TL;DR: Tech archivist Jason Scott has announced a tool that allows users to rediscover media that might have otherwise been lost to Father Time. It's called Discmaster, and it's a digital archivist's dream come true. At present, the searchable database is comprised of nearly 92 million vintage computer files ripped from CD-ROMs and floppy disks. It's a hodgepodge of music, videos, images, software, fonts, screensavers, magazines and yes, loads of adult content.

The content was sourced from the Internet Archive where Scott is employed, but it isn't affiliated with the organization. Think of it as a search layer on top of data already available on the Internet Archive.

In fact, Scott mostly just named the tool and is hosting it. He told Ars Technica that an anonymous group of history-loving programmers is responsible for 99.999 percent of the project, all the way down to the vintage gray theme used on the site.

Getting your hands on vintage media can be a challenge and is often compounded by incompatible file formats. Fortunately, Discmaster handles most of the conversion on the back end to make files more compatible on modern machines. For example, you can play low-res 90s videos in obscure formats right in your browser without having to install any additional software.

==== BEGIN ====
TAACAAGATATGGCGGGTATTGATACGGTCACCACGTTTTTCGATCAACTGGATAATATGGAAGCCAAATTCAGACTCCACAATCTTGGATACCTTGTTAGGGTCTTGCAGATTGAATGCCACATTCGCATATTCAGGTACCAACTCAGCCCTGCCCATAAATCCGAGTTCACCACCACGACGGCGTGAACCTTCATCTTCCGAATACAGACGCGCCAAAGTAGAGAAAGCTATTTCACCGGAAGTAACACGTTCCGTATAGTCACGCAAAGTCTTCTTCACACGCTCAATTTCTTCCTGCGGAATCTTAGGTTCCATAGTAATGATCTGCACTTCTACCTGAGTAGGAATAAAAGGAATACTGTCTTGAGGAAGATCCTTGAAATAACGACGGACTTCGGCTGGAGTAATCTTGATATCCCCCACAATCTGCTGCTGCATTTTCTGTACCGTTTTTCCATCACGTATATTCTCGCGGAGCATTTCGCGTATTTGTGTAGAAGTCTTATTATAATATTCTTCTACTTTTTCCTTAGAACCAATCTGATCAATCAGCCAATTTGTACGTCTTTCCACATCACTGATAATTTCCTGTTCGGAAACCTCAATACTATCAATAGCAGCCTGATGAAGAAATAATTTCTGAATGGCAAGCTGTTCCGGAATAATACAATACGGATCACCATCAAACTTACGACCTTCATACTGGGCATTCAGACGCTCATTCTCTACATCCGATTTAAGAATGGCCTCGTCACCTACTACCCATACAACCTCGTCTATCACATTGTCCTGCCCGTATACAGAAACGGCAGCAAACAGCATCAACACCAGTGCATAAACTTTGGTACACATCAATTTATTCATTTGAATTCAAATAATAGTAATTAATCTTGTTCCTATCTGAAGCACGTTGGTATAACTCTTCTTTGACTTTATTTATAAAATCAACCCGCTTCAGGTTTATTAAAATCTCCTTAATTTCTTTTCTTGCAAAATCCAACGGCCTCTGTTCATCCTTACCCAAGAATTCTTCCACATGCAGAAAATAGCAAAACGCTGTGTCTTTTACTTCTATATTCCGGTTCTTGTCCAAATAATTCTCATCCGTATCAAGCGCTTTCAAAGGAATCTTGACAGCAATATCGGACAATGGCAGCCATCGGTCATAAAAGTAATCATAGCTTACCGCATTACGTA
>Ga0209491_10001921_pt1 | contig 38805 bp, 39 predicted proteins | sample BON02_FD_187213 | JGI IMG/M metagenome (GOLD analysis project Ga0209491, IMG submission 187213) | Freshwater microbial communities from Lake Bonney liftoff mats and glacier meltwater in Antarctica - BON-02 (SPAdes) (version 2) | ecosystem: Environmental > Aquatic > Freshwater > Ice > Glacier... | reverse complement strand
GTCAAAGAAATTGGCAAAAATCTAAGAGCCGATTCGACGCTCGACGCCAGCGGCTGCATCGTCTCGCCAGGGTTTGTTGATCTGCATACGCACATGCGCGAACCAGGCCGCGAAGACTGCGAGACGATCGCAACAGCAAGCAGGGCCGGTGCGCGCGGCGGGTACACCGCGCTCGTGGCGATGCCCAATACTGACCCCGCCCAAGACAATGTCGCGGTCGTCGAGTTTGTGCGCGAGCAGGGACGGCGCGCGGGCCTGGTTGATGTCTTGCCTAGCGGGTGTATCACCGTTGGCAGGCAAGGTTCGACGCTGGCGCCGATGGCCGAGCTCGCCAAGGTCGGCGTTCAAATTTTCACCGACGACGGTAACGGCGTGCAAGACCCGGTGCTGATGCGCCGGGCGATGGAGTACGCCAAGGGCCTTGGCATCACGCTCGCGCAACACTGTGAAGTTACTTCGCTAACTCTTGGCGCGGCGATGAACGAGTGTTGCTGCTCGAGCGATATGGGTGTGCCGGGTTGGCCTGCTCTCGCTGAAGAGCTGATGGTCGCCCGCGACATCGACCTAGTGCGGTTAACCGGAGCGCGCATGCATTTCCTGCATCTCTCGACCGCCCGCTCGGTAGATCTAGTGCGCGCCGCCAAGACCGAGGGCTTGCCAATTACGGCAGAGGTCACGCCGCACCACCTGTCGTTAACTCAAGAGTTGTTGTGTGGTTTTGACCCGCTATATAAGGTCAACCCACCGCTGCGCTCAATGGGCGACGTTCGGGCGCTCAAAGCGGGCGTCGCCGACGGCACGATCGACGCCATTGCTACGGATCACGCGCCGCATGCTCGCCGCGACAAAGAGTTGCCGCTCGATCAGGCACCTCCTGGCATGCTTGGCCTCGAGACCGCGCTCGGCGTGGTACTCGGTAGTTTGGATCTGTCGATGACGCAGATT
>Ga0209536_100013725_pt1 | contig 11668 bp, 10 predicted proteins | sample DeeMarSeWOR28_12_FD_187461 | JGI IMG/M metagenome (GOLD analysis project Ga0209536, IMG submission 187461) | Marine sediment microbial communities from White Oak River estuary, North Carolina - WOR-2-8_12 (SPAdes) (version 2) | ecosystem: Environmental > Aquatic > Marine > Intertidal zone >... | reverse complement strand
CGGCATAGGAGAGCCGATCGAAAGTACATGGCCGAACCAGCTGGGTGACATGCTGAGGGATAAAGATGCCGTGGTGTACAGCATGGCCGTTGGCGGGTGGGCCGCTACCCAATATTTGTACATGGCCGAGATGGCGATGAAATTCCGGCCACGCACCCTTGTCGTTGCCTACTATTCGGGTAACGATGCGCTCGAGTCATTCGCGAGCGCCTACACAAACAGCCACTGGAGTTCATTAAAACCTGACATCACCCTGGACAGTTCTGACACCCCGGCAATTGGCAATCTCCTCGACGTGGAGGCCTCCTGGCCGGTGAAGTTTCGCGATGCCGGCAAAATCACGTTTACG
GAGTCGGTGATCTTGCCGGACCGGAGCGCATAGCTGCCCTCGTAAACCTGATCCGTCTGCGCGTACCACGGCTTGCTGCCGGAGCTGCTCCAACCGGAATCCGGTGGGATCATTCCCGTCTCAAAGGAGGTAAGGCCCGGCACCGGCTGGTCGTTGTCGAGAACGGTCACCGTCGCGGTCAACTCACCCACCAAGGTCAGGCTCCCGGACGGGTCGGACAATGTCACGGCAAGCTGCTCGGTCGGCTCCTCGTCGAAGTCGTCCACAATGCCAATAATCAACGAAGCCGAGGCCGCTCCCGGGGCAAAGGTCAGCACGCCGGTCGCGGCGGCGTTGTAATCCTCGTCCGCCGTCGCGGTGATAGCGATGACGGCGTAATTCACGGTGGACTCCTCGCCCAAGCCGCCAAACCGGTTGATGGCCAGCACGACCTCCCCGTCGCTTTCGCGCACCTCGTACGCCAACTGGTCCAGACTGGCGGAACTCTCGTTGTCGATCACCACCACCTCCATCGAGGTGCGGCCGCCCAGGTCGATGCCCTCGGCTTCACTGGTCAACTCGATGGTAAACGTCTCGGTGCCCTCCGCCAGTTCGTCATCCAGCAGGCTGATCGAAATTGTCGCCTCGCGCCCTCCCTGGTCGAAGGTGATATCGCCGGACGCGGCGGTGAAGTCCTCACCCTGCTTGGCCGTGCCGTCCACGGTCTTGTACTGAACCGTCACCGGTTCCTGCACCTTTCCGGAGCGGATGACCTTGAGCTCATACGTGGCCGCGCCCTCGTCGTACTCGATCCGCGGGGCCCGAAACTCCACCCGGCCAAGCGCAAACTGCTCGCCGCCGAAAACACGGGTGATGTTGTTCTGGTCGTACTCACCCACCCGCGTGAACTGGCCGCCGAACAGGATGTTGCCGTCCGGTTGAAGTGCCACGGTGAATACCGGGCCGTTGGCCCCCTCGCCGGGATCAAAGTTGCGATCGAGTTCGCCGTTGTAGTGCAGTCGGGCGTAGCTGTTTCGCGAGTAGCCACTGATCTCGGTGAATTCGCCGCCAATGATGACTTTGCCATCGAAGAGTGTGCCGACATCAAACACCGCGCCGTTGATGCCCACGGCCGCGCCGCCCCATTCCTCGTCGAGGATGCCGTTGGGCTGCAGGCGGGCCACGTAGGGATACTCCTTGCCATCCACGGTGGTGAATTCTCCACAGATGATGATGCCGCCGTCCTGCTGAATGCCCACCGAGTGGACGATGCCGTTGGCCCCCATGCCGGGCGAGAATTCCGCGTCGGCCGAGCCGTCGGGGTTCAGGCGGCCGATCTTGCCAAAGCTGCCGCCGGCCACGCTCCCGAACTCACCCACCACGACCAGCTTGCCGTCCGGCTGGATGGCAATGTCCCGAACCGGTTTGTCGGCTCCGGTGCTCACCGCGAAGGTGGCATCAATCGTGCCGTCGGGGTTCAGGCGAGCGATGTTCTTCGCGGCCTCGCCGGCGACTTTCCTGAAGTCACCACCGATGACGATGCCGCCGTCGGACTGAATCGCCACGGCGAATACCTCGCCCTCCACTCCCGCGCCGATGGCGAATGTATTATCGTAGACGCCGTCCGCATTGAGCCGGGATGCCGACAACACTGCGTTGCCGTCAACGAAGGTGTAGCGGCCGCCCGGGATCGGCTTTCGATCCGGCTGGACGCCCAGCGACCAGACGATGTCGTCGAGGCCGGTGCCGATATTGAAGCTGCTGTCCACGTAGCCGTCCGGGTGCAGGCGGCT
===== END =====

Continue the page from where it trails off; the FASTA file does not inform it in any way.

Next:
The service is most compatible with modern browsers like Chrome, Firefox, Safari and Edge.

Scott said he believes Discmaster is one of the most important computer history research project opportunities of the last 10 years, and it is nowhere near complete. They've already analyzed more than 7,000 CD-ROMs and have another 8,000 in the queue.

The search feature is down as of writing due to an influx of traffic, but the team hopes to have it back up and running within a few hours.

Discmaster could be incredibly useful when working on a research project, although I suspect others will simply enjoy taking a trip down memory lane and seeing what sort of weird and obscure content they can unearth.